Victory at the 18th International Chopin Piano Competition in October 2021 turned Bruce Liu into a worldwide sensation. Deutsche Grammophon’s live album of his competition recordings was released to rave reviews the following month, and the Canadian-Chinese pianist became an exclusive DG artist in March 2022. He released a series of Rameau and Chopin singles in 2022, and an acclaimed interpretation of J.S. Bach’s French Suite No. 5 in April this year (“[a] carefully conceived and superbly played reading” ClassicalMusic.com). As a result, he has already amassed over 25 million streams across all platforms.
Liu has now recorded his much-anticipated debut studio album, its repertoire spanning two centuries of French keyboard music and including two works new to the DG catalogue. Waves: Music by Rameau · Ravel · Alkan, featuring liner notes by Gramophone editor James Jolly, comes out digitally, on CD and vinyl (2 LPs), and as a signed limited-edition deluxe version on 3 November 2023. Three singles with performance videos will be released in advance of the album: the Gavotte from Rameau’s Suite in A minor on 18 August – coinciding with Liu’s Hollywood Bowl debut; “Une barque sur l’océan” from Ravel’s Miroirs on 22 September; and the Menuets from Rameau’s Suite in G major on 20 October.
Since winning the Chopin Competition Bruce Liu has become renowned for his breathtaking, charismatic live performances. Recording an entire studio album therefore posed a different challenge, but one he has relished. “For me, it’s in a studio that you can really make your own puzzle,” he explains. “It’s like making a piece of art, putting everything together.”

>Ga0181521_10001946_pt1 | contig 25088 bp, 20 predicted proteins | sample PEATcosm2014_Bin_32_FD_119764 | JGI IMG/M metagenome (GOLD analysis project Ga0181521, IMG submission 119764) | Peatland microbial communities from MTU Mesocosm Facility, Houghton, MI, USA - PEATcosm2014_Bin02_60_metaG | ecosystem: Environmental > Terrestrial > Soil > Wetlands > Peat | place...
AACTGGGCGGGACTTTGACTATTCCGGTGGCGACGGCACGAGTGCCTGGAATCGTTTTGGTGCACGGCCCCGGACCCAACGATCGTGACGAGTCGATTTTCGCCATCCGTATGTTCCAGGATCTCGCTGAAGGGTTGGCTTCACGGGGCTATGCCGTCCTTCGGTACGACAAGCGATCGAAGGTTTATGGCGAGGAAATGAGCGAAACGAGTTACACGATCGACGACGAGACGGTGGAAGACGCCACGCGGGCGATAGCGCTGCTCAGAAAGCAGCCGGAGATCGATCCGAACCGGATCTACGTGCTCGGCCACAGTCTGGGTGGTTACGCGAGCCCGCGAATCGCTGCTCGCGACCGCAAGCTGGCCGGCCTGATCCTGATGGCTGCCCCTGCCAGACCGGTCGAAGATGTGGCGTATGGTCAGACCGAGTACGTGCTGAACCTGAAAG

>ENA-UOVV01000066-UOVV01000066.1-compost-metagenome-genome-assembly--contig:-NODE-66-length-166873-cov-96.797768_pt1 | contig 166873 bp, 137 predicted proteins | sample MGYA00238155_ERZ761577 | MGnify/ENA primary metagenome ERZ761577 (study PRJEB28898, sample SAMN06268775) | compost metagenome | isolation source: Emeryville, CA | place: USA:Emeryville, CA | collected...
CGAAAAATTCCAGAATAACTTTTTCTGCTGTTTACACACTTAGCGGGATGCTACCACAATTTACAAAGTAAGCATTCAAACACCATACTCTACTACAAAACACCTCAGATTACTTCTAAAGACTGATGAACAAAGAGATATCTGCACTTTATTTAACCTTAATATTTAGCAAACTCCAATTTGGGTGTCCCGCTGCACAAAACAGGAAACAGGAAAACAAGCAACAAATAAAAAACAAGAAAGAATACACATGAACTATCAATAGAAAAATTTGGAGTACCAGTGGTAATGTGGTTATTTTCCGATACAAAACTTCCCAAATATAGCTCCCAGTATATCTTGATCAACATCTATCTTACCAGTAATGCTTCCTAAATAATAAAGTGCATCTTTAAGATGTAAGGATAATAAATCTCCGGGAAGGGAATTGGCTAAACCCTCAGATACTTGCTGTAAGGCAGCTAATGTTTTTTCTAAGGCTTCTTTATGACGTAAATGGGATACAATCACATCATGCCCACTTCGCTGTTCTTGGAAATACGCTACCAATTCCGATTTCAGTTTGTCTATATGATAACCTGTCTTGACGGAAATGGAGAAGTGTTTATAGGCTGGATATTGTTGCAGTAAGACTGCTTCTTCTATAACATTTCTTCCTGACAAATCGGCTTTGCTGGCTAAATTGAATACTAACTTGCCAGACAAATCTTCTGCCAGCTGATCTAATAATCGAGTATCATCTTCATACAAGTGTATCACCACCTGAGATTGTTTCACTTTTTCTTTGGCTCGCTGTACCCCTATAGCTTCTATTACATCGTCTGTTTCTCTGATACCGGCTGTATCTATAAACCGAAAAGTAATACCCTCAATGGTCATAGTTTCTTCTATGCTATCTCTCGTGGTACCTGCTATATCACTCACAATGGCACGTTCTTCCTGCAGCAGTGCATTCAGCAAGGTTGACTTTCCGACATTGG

The Paris-born pianist has taken a historical approach to his repertoire choices, focusing on three French composers who played a part in the evolution of keyboard music between the 18th and early 20th centuries. From the extensive output of Jean-Philippe Rameau (1683–1764) he plays excerpts from the Pièces de clavessin and Nouvelles suites de pièces de clavecin, including programmatic works such as La poule and Les sauvages, as well as dance movements. Rameau was of course writing before the invention of the piano, and Liu has spent time studying with harpsichordists to refine the subtleties of his interpretations.
A celebrity in his own day, virtuoso pianist Charles-Valentin Alkan (1813–88) wrote almost exclusively for his own instrument. Liu discovered his fiendishly difficult music when he was a student and was keen to introduce it to a wider audience. Both the exuberant Le festin d’Ésope and the peaceful Barcarolle are new additions to DG’s catalogue.
From the 20th century, Liu has chosen Miroirs by Maurice Ravel (1875–1937). Several of the suite’s five movements reflect the nature theme that runs through this album, whose title picks up both on this – notably Alkan’s Barcarolle and Ravel’s “Une barque sur l’océan” – and on Liu’s spontaneous style: “The sea is always changing,” he notes. “And my approach to the music I play is never fixed.”
Live audiences can enjoy the instinctive music-making captured on Waves at venues around the globe, with Miroirs and music by Rameau forming part of this exciting pianist’s recital repertoire for the 2023–24 season.